East of the Sun

Julia Gregson’s novel, East of the Sun, invites her readers to join the “fishing fleet.” I happily did so, and thus escaped into an exotic early twentieth-century milieu. The “fishing fleet” is a pejorative term describing those marriageable British women who sailed to India in search of husbands. East of the Sun features Rose, Tor, and Viva, who left London in 1928 to seek adventures and eligible men. Technically, only Tor is a fishing fleet girl, but the whole trio gets involved in romance on the high seas and then in distant Bombay, Punjab, and Simla. Julia Gregson has written a fun novel, with a healthy dose of history, alluring local color, and three charmers who find India almost too hot to handle.

Rose goes to India to marry Jack, a cavalry officer she has met only five times. A quick courtship on British soil led to a hasty engagement. Now she is committed to wed someone she barely knows. Tor, a “big-boned” gal who so far has been unlucky at love, will be Rose’s bridesmaid. She is the one who most obviously is fishing. Viva, only a few years older, is Rose and Tor’s ostensible chaperone. Lying about her age and her knowledge of travel, she is desperate to return to the country of her birth. Buried there are her parents and her sister, a family she rarely mentions and never particularizes.

Aboard ship, a variety of men enter the scene. One is a creepy teenager whom Viva has also been hired to chaperone, or at least to keep him out of trouble. Another is Frank, the ship’s doctor, a man deemed sexy by Tor and a delightful companion by everyone else. Everyone but Viva, that is, for she finds his charm overbearing, his chivalry almost too good to be true. There are many other men who enter their shipboard lives, too, but Guy and Frank are the two who reappear throughout the novel.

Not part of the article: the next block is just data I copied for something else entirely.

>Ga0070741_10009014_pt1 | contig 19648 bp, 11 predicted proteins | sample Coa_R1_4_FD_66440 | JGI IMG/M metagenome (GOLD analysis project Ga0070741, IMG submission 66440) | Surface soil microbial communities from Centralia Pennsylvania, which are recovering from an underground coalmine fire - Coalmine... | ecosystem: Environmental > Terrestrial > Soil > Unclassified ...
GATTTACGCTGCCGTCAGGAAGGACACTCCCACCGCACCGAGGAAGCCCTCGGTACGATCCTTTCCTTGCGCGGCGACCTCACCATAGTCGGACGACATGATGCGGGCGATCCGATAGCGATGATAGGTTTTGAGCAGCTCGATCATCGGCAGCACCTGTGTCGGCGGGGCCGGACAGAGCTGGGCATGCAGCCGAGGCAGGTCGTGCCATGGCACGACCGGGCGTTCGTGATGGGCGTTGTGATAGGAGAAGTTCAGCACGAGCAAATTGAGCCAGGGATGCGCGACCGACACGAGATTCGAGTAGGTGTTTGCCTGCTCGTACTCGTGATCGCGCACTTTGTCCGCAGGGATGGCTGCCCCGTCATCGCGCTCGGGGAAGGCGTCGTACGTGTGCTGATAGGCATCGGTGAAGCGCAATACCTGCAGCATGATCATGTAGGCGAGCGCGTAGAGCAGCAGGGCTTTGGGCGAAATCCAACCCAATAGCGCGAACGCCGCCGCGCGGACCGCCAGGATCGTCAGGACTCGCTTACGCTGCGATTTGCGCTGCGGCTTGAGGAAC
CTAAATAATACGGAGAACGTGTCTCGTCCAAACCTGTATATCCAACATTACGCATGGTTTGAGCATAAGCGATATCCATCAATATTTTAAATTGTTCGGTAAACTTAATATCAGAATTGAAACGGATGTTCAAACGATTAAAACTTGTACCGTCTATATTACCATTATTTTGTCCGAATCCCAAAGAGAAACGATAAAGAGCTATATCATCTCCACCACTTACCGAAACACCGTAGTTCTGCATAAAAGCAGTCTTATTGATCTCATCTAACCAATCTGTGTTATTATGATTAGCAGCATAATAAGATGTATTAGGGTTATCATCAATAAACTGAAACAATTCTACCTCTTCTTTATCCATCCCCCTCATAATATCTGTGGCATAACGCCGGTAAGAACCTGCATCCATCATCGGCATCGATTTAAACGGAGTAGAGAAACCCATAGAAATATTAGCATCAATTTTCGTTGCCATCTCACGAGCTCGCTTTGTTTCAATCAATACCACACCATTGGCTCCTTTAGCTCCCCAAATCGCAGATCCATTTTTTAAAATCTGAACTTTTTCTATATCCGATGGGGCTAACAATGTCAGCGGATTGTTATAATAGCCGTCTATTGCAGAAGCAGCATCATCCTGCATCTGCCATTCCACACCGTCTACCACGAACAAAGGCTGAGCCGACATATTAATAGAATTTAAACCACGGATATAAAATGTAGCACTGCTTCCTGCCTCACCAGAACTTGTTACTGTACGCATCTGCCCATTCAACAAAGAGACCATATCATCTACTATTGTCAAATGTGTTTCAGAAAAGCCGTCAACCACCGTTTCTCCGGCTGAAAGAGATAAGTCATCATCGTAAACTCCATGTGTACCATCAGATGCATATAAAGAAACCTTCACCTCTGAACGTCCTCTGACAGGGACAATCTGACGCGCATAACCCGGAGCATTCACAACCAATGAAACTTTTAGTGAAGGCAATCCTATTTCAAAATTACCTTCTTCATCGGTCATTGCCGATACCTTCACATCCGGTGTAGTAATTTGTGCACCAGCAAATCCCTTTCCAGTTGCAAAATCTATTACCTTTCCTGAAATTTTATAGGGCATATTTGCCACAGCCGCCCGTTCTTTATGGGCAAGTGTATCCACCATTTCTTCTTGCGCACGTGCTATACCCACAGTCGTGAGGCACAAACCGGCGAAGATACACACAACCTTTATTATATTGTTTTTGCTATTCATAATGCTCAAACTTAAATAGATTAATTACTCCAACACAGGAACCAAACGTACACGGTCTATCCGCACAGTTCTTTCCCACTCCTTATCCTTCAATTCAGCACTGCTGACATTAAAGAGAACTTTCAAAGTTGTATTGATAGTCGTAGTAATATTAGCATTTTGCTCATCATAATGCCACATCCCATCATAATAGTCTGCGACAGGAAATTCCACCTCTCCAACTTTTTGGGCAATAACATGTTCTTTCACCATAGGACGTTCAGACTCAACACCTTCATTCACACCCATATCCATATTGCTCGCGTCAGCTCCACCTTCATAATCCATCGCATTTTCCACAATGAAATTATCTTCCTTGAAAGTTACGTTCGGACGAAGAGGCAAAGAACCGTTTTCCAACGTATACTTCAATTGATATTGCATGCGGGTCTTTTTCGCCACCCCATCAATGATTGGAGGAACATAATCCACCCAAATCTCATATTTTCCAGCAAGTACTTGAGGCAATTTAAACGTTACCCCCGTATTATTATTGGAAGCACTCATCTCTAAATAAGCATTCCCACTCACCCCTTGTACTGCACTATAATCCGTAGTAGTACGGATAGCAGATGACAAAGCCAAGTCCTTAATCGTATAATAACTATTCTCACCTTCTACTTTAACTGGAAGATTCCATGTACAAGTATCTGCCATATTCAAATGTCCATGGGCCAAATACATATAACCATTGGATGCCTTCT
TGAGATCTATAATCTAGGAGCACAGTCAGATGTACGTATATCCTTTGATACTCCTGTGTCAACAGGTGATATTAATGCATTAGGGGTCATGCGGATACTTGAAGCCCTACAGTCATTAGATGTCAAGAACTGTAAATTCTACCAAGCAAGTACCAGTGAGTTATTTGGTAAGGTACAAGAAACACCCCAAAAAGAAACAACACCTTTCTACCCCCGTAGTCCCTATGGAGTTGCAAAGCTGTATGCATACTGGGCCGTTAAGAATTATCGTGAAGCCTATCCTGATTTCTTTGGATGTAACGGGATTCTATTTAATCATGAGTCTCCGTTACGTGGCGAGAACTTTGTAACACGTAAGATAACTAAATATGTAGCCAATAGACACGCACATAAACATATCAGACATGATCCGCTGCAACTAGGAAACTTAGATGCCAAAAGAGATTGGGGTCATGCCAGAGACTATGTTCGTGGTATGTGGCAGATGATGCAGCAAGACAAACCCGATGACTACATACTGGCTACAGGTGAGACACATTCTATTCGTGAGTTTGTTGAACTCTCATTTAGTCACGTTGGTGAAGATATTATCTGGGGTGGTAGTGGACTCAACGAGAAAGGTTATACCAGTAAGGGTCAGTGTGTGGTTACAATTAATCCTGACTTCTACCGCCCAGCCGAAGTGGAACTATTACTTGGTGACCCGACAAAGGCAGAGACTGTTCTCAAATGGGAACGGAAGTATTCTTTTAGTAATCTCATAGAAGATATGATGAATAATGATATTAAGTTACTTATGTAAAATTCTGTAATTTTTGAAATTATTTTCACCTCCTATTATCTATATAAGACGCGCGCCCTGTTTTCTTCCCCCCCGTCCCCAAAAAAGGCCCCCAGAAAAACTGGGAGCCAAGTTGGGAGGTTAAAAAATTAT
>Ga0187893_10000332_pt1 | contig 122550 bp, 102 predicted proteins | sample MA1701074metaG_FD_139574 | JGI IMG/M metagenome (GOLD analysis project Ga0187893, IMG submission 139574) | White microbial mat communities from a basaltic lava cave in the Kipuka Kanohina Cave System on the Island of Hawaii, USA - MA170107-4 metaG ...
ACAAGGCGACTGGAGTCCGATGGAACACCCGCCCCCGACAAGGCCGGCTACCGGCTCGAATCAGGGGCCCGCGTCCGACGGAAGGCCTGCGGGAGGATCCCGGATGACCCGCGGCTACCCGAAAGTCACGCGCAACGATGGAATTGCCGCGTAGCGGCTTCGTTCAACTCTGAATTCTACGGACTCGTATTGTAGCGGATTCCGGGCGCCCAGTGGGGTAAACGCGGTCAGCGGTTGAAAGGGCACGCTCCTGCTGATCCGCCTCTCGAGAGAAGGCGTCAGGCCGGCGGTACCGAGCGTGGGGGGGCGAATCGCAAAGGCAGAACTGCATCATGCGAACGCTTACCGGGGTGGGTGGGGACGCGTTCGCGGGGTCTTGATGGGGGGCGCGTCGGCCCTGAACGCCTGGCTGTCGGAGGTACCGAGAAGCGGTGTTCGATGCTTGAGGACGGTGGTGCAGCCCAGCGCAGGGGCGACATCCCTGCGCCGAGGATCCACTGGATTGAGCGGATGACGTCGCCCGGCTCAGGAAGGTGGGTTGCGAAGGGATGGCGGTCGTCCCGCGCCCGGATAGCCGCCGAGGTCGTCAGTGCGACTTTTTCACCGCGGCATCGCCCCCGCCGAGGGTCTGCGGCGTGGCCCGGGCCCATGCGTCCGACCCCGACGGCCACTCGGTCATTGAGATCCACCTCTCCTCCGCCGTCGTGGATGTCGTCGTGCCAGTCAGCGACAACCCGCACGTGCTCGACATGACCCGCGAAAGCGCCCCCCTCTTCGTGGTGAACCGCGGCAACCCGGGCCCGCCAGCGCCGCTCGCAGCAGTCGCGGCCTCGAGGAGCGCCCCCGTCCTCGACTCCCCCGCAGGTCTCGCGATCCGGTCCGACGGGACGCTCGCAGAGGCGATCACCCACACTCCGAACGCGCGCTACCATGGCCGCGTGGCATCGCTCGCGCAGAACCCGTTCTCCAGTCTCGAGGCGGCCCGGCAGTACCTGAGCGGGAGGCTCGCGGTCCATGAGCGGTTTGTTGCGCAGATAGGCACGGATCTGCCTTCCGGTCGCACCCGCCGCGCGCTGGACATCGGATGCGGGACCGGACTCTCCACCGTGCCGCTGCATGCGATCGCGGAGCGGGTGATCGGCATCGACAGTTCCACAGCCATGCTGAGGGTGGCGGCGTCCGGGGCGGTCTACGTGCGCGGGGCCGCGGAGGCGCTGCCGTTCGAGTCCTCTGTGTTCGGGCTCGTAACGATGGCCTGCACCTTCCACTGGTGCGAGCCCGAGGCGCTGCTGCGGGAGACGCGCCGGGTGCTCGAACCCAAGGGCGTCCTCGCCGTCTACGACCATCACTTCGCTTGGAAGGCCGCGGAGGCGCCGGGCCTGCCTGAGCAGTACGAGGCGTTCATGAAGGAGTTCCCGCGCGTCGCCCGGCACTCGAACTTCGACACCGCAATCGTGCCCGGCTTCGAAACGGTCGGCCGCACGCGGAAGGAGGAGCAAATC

Once the three women reach India, their paths diverge but their friendship remains. Each of the three pursues a different course. Rose marries Jack and learns the loneliness of an existence without real companionship. Due to the unrest between facets of Indians and their British overseers, Jack is on non-stop military duty, while Rose is left to cope on her own. Tor’s life in India is the opposite—a whirlwind of social engagements and a series of men, one after another. Meanwhile, Viva, who is dead broke, needs to find a job.

All three come to appreciate and love India, but they do so in radically different ways. The pleasure of reading East of the Sun comes from seeing how each of the three—military wife, gadfly, and orphan–works out her destiny. Female friendship plays an important role in this novel, too, as the three women increasingly trust one another and learn to rely on one another for support. I thoroughly enjoyed their journeys toward happiness, though of course, I wished I occasionally could shake some sense into them. I also learned a bit of Indian history, but as the author points out in an informative afternote, the essence of East of the Sun is the women’s innocence about the Indian unrest. Theirs was a world of surface as they struggled to make substance of their lives. Very enjoyable surface and substance, I might add.   –  Ann Ronald

Also available by Julia Gregson: Monsoon Summer; Jasmine Nights; Band of Angels; The Water Horse.

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